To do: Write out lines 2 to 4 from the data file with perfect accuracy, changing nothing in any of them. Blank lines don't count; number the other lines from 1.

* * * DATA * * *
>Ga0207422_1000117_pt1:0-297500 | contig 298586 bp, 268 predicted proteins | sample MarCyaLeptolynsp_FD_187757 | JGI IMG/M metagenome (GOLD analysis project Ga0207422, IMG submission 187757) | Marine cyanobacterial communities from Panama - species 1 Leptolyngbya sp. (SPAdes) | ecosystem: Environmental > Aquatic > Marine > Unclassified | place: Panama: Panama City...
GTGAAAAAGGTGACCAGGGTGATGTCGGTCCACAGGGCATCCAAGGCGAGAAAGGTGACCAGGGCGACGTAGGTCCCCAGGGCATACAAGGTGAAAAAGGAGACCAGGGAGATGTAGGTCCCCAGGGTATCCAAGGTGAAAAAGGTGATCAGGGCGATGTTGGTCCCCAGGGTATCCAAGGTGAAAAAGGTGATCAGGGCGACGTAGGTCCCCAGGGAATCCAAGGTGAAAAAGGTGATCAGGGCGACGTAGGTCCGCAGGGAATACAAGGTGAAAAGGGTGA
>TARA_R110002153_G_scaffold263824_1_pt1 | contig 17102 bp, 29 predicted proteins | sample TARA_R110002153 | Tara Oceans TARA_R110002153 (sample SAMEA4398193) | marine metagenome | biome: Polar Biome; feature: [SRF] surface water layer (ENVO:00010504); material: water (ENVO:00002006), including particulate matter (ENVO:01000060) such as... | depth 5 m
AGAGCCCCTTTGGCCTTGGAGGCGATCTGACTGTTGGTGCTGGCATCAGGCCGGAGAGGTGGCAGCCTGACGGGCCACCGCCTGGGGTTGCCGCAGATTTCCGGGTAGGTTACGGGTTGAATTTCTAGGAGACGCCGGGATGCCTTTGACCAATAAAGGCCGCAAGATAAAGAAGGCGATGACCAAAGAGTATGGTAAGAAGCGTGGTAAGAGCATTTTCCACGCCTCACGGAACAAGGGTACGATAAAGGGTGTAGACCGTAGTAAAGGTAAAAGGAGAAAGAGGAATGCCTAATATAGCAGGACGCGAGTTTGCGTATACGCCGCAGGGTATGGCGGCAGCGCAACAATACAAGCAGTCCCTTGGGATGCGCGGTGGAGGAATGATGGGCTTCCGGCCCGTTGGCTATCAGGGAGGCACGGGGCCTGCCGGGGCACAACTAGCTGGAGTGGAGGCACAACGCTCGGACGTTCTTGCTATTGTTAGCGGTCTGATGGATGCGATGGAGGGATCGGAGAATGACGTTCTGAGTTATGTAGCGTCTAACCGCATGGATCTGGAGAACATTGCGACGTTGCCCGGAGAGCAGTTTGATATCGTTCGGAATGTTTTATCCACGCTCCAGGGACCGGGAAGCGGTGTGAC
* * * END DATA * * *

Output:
GTGAAAAAGGTGACCAGGGTGATGTCGGTCCACAGGGCATCCAAGGCGAGAAAGGTGACCAGGGCGACGTAGGTCCCCAGGGCATACAAGGTGAAAAAGGAGACCAGGGAGATGTAGGTCCCCAGGGTATCCAAGGTGAAAAAGGTGATCAGGGCGATGTTGGTCCCCAGGGTATCCAAGGTGAAAAAGGTGATCAGGGCGACGTAGGTCCCCAGGGAATCCAAGGTGAAAAAGGTGATCAGGGCGACGTAGGTCCGCAGGGAATACAAGGTGAAAAGGGTGA
>TARA_R110002153_G_scaffold263824_1_pt1 | contig 17102 bp, 29 predicted proteins | sample TARA_R110002153 | Tara Oceans TARA_R110002153 (sample SAMEA4398193) | marine metagenome | biome: Polar Biome; feature: [SRF] surface water layer (ENVO:00010504); material: water (ENVO:00002006), including particulate matter (ENVO:01000060) such as... | depth 5 m
AGAGCCCCTTTGGCCTTGGAGGCGATCTGACTGTTGGTGCTGGCATCAGGCCGGAGAGGTGGCAGCCTGACGGGCCACCGCCTGGGGTTGCCGCAGATTTCCGGGTAGGTTACGGGTTGAATTTCTAGGAGACGCCGGGATGCCTTTGACCAATAAAGGCCGCAAGATAAAGAAGGCGATGACCAAAGAGTATGGTAAGAAGCGTGGTAAGAGCATTTTCCACGCCTCACGGAACAAGGGTACGATAAAGGGTGTAGACCGTAGTAAAGGTAAAAGGAGAAAGAGGAATGCCTAATATAGCAGGACGCGAGTTTGCGTATACGCCGCAGGGTATGGCGGCAGCGCAACAATACAAGCAGTCCCTTGGGATGCGCGGTGGAGGAATGATGGGCTTCCGGCCCGTTGGCTATCAGGGAGGCACGGGGCCTGCCGGGGCACAACTAGCTGGAGTGGAGGCACAACGCTCGGACGTTCTTGCTATTGTTAGCGGTCTGATGGATGCGATGGAGGGATCGGAGAATGACGTTCTGAGTTATGTAGCGTCTAACCGCATGGATCTGGAGAACATTGCGACGTTGCCCGGAGAGCAGTTTGATATCGTTCGGAATGTTTTATCCACGCTCCAGGGACCGGGAAGCGGTGTGAC